2. Teach your son or daughter how to speak up. During the role-playing, teach your child how to speak in a firm and unwavering voice. Build up your child’s confidence and teach your child how to say stop in a calm but brave voice. Remember that kids bully other kids if they seem to find them weak. Responding with a clever answer and a sense of humor may also stop the bullying behaviors of other kids.
3. Teach them how to control their emotions. Remember to teach your child not to cry or whine, as this may encourage the bully to continue with the bullying. Controlling their emotions and being brave when bullied will sometimes solve the problem. Bullies will stop if your child is brave.
4. Tell them to avoid fights: Teach your child not to provoke a physical fight. If your child is verbally bullied, starting a fight will not settle it. Worse, your child may get reprimanded in school. Instead, teach your kid to stand up and speak up. Also, teach your child self-defense in case they are physically attacked.
5. If the bullying doesn’t stop, tell your child to avoid being alone and practice the “buddy system” or go with a friend at all times. Research shows that having peers sticking up for each other is an effective strategy against bullying. Also, tell your kid to avoid places where the bullying takes place. The bottom line is to prevent potential bullying situations if you can’t control the bullying behavior of other kids.
6. Reach out to authorities. Parents should let their child try to handle the situation themself before intervening in the situation. If the tips mentioned above don’t seem to work and the bullying continues, it’s time to report it to teachers, a guidance counselor, school staff, school principal, or school administrators.
Suppose the bullying is out of control at school and other parents complain about the same situation. In that case, you can try to reach out to the school superintendent after you tried approaching the principal, but nothing changed. Encourage your son or daughter to speak up if the bullying still continues. That is why it’s important to have open communication with your kid and share their everyday situation at school.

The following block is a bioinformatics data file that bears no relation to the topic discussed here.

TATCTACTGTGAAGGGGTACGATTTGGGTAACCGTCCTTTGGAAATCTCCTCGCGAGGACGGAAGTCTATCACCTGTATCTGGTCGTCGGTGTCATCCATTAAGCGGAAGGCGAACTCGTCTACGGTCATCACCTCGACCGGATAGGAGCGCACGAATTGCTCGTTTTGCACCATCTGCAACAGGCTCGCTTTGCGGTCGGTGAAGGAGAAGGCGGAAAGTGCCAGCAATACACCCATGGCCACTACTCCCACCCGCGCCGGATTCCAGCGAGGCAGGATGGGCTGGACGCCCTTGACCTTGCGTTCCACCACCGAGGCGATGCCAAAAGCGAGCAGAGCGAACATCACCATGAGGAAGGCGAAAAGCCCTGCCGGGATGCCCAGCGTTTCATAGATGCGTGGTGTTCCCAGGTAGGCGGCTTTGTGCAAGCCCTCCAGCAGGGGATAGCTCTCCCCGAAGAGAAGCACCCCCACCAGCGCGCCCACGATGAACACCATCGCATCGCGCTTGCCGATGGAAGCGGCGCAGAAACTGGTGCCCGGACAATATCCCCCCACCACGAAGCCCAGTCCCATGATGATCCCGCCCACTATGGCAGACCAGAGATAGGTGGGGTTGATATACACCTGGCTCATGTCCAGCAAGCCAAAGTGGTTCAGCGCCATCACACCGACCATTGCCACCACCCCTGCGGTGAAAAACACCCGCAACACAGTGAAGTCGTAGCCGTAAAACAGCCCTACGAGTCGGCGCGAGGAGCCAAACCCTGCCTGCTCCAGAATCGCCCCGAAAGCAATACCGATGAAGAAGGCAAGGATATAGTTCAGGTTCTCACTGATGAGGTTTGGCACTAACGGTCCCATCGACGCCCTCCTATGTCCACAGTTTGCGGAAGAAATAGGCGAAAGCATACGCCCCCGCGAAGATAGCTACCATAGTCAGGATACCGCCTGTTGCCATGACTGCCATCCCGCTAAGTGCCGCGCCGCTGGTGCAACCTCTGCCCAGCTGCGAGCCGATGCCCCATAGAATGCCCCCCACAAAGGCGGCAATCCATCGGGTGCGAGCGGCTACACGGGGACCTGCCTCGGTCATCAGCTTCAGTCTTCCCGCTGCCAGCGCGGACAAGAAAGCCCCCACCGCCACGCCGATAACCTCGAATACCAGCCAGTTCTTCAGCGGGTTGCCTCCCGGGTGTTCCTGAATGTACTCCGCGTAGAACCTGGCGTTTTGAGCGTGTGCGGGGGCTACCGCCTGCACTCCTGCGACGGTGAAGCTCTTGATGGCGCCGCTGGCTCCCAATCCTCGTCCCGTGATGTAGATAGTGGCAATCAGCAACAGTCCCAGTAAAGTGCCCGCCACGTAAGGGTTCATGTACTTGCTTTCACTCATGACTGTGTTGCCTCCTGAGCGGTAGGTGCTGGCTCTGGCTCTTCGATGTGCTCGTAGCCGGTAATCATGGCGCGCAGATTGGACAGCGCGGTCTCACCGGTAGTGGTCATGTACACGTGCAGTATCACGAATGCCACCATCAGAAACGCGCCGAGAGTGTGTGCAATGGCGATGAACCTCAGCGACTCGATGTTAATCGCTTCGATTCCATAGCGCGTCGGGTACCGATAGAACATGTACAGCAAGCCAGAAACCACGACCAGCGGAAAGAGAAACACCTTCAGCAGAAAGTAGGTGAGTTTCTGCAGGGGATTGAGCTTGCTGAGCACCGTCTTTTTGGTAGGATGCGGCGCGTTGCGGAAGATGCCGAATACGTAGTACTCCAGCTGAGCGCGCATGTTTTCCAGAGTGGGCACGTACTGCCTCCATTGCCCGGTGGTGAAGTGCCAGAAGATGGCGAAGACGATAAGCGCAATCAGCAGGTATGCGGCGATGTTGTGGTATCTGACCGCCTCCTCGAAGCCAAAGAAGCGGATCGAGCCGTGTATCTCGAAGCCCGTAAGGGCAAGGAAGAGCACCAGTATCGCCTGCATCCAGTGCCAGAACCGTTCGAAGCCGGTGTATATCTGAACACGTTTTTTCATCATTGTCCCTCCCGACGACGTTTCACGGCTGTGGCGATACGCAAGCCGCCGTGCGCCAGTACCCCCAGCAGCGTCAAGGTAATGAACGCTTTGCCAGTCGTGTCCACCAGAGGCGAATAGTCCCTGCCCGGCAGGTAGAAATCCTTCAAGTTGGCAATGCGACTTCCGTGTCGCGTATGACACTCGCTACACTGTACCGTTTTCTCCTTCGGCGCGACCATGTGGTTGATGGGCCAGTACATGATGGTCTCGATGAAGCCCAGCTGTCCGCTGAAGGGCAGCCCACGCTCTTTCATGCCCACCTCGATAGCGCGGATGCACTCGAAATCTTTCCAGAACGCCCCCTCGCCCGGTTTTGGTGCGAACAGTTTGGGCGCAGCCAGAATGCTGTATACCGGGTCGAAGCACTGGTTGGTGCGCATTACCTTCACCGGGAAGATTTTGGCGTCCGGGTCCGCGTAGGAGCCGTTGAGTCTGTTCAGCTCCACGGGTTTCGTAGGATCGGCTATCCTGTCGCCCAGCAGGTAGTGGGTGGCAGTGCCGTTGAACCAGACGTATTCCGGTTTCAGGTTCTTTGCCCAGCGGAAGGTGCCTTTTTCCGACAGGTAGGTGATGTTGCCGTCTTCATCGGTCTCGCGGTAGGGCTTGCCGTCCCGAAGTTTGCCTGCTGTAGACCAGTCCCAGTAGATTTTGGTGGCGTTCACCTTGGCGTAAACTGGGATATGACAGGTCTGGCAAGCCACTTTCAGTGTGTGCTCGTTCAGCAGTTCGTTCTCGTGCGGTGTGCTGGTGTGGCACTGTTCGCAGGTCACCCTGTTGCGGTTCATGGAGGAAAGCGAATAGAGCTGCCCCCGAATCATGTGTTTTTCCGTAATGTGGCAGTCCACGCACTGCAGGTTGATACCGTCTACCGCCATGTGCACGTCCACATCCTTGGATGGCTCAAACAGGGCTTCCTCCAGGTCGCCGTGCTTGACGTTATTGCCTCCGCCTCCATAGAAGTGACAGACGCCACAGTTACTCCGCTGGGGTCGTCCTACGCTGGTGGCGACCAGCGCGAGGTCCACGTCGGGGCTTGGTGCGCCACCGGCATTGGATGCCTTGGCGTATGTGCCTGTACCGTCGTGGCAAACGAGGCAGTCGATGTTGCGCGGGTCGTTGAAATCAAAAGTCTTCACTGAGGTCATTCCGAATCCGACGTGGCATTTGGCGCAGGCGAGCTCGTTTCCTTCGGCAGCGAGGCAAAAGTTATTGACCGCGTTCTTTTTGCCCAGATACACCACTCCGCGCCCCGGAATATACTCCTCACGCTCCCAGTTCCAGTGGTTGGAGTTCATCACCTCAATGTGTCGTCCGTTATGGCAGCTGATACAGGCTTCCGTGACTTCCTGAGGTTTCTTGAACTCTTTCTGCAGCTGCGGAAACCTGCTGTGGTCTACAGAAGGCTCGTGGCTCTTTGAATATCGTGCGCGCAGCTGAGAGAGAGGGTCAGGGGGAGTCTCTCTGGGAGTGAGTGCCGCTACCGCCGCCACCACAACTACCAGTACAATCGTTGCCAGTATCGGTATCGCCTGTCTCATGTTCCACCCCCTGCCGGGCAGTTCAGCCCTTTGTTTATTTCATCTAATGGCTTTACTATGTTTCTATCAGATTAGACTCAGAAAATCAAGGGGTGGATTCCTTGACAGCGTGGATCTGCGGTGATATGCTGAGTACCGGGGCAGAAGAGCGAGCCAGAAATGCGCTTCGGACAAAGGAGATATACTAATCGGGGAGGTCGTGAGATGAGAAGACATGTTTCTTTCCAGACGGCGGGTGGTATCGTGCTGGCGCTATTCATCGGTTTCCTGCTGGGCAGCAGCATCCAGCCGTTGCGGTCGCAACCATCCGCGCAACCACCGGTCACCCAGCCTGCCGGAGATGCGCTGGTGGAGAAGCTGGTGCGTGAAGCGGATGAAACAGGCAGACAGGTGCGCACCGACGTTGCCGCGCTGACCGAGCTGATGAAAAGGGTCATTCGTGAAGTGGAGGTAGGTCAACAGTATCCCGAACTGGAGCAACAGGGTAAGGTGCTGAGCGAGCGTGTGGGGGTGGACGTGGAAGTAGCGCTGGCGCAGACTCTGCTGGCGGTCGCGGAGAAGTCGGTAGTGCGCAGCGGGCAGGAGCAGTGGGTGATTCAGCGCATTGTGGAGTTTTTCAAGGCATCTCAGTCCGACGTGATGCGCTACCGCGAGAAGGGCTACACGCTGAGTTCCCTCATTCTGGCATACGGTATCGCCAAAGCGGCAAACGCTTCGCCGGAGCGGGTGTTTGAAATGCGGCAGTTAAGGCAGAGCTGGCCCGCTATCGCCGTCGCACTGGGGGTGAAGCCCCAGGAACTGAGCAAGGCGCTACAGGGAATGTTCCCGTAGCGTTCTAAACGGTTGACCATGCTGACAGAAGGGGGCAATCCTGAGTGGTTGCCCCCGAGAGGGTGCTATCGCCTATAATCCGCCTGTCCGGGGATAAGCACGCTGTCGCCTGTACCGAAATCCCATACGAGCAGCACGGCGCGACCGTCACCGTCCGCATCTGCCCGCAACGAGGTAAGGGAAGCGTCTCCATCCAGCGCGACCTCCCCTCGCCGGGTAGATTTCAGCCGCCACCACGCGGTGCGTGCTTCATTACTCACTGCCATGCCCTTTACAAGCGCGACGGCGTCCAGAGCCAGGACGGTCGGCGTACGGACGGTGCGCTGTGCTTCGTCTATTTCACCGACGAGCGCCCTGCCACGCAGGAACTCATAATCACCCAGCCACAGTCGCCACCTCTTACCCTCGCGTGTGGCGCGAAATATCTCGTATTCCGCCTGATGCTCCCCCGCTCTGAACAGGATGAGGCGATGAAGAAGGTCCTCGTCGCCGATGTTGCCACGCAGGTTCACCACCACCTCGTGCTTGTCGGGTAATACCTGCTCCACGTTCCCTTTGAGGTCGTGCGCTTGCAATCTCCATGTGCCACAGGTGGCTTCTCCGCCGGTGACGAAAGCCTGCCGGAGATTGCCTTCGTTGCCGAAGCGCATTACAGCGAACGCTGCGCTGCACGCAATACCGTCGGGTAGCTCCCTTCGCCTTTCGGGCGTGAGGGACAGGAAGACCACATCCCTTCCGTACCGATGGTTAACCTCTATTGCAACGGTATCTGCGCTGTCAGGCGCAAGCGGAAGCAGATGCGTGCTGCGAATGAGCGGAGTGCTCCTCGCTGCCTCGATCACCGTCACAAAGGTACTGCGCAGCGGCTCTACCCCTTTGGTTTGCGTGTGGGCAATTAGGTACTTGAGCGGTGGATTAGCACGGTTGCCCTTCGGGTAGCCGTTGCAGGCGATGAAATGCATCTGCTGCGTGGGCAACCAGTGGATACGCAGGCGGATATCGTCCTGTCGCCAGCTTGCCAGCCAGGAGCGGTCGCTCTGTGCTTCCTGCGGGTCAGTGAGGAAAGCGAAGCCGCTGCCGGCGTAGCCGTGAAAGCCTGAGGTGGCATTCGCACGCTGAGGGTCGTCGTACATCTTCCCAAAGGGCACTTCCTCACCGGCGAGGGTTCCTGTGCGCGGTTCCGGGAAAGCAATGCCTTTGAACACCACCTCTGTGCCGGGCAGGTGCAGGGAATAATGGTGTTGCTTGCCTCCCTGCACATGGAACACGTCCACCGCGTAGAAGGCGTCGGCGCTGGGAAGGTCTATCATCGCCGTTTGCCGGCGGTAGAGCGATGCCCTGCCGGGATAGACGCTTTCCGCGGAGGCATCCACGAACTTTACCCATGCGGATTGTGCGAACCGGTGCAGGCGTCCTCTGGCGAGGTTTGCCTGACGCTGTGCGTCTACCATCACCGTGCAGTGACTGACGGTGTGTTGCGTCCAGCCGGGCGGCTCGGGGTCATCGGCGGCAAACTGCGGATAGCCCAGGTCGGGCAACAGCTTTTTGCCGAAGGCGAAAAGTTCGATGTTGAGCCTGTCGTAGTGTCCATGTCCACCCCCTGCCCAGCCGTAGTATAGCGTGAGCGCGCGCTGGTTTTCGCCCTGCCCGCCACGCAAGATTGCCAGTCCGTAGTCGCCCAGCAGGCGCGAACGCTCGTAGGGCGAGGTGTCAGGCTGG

7. If the bullying happens online, the best step is to lessen your kid’s exposure to social media. The problem with social media nowadays is that parents don’t know what actually happens there. If it means telling your child to lay low on Facebook and Instagram, do so. Tell them not to respond to the bully or block the bully on social media.
8. Teach your kids proper social skills. Kids who were once bullied can be bullied again. As parents, you should ask yourself what could be causing this if the social skills of your child are the problem,
Bullying may take a toll on the mental health of your child. If you’re concerned about your child’s mental health, seek help from a mental health professional. Counseling can help your child develop their self-esteem and learn how to handle the bully.
If your child has been emotionally and mentally scarred by bullying, talking to a mental health expert can help them heal. You and your child can benefit from the telehealth counseling offered by Kentucky Counseling Center. You can schedule an appointment online and have the therapy at home.